A tiger has a dip in the water during at 35 degree day. Click for more photos

Animals cool off

A tiger has a dip in the water during at 35 degree day. Photo: Colleen Petch

  • A tiger has a dip in the water during at 35 degree day.
  • A tiger tests the water.
  • A tiger swimming at the National Zoo and Aquarium.
  • A capuchin and a frozen block of ice with some nuts in it.
  • A capuchin reaches out for a frozen block of ice with some nuts in it.
  • The Common Eland uses it's head to smash up  a frozen block of vegetables.
  • The Common Eland uses it's head to smash up  a frozen block of vegetables.
  • The Common Eland uses it's head to smash up  a frozen block of vegetables.
  • The Sun Bear after a dip in the water.
  • A giraffe licks a frozen block of vegetables.
  • A giraffe licks a frozen block of vegetables.

Trying to keep cool while wearing a thick fur coat in 35 degree heat is hard work.

Luckily staff at the Canberra Zoo and Aquarium have had years of practice keeping our furry neighbours cool during summer.

Wildlife supervisor Bec Scott said the animals had many ways to cool off during Canberra's first summer weekend.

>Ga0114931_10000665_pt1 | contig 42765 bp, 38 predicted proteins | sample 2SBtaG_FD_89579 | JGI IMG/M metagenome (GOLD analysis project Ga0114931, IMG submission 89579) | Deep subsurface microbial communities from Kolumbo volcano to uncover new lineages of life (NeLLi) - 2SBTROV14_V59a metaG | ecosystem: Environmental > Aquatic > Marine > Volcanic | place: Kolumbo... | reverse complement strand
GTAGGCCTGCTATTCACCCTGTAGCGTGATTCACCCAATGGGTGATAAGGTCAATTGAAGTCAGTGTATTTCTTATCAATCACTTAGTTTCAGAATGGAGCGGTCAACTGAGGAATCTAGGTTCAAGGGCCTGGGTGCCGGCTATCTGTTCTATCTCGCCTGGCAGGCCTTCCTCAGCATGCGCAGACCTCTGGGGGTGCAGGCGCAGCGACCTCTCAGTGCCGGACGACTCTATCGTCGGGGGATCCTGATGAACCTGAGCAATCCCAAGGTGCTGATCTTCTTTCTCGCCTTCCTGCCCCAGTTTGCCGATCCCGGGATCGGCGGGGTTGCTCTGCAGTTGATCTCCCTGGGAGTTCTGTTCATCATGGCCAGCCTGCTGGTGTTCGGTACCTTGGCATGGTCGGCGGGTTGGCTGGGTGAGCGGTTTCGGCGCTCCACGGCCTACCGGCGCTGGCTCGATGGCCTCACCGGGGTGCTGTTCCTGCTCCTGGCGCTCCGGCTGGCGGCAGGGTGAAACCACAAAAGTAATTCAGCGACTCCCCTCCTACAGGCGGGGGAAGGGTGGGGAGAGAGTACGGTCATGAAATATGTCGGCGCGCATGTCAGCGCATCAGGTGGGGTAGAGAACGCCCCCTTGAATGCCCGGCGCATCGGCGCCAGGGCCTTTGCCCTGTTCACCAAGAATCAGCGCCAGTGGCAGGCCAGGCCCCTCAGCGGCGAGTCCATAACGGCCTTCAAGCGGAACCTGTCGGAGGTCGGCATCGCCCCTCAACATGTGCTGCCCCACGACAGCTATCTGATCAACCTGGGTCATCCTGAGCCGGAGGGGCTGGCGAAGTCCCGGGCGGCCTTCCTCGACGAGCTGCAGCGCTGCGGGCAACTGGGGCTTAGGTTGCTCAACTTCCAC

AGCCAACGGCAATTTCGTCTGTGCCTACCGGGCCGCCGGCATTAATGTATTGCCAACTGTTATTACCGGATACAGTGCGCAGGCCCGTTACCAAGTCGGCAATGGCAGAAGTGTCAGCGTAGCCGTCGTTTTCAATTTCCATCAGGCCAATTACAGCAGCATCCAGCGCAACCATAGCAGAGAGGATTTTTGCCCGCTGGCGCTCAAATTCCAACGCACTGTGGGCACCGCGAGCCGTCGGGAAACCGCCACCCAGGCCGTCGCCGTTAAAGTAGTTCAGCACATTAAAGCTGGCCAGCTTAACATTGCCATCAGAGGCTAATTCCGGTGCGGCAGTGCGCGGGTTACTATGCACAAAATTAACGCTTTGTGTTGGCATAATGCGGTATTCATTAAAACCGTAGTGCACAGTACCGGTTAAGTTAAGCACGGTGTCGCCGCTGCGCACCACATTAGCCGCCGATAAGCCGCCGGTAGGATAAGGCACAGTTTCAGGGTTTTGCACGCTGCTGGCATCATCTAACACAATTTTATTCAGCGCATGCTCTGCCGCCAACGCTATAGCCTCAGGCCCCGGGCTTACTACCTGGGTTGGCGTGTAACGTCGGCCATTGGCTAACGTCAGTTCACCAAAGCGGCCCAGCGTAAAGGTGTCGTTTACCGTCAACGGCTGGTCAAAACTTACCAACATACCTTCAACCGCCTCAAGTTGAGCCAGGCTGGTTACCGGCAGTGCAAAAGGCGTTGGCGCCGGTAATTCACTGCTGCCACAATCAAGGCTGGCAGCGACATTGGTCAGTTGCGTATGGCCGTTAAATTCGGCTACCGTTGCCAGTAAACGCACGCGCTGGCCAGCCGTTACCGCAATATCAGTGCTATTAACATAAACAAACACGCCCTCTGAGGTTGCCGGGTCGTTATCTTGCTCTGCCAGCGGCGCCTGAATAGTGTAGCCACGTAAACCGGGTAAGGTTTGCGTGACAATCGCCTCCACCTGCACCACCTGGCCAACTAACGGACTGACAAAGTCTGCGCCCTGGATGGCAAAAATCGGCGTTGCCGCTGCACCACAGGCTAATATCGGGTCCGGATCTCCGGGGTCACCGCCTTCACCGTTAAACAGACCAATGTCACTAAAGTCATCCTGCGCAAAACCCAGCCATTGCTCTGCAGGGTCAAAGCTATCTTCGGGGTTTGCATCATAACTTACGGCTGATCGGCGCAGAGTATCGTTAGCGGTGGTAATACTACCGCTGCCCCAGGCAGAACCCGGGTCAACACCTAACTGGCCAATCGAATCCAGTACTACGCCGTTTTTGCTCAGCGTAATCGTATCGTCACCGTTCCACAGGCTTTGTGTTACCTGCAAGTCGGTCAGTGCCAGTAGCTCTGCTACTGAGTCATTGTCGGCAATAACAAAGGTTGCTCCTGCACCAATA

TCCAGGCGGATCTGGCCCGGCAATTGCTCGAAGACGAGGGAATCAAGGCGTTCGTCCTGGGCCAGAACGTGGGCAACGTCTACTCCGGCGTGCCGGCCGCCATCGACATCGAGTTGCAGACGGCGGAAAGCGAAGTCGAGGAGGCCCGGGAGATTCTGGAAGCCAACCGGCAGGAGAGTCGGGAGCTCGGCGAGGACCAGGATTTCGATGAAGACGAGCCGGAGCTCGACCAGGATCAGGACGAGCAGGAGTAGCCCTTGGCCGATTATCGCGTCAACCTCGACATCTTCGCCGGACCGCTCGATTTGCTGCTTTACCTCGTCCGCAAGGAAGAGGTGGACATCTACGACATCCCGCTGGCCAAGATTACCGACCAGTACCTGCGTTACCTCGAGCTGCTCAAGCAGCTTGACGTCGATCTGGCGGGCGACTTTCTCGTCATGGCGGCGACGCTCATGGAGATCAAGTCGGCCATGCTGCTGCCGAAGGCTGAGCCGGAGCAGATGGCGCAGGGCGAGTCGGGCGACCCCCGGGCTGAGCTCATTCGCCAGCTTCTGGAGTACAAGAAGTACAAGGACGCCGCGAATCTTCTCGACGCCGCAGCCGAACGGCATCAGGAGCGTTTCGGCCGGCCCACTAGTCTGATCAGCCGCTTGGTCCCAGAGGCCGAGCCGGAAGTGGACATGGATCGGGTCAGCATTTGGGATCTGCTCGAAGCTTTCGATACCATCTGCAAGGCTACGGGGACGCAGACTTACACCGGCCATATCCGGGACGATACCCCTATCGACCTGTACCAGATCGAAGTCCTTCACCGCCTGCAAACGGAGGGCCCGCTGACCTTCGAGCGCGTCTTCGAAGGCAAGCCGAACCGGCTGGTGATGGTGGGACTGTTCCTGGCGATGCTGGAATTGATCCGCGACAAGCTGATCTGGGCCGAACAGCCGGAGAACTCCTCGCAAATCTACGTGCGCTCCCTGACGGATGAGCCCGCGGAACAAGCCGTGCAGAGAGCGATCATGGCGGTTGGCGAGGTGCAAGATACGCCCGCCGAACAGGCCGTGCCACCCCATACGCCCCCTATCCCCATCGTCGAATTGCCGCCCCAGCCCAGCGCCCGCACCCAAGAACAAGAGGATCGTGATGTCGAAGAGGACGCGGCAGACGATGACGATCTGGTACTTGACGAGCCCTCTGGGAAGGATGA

Eland are spoilt for choice with frozen rockmelon and fruit and vegetable iceblocks that they crush with their foreheads to eat, black-capped capuchins use rocks to break up the ice to find fruit and the brown bears and tigers splash around their ponds.

''But the iceblocks don't just cool them down; it is a great source of fluids and an enrichment tool,'' Ms Scott said.

The snow leopard is the least at home in the summer months but the enclosure has dense foliage and a stream to keep it cool.

''Most of the animals have lived in Canberra for many years so they have acclimatised to the weather,'' Ms Scott said.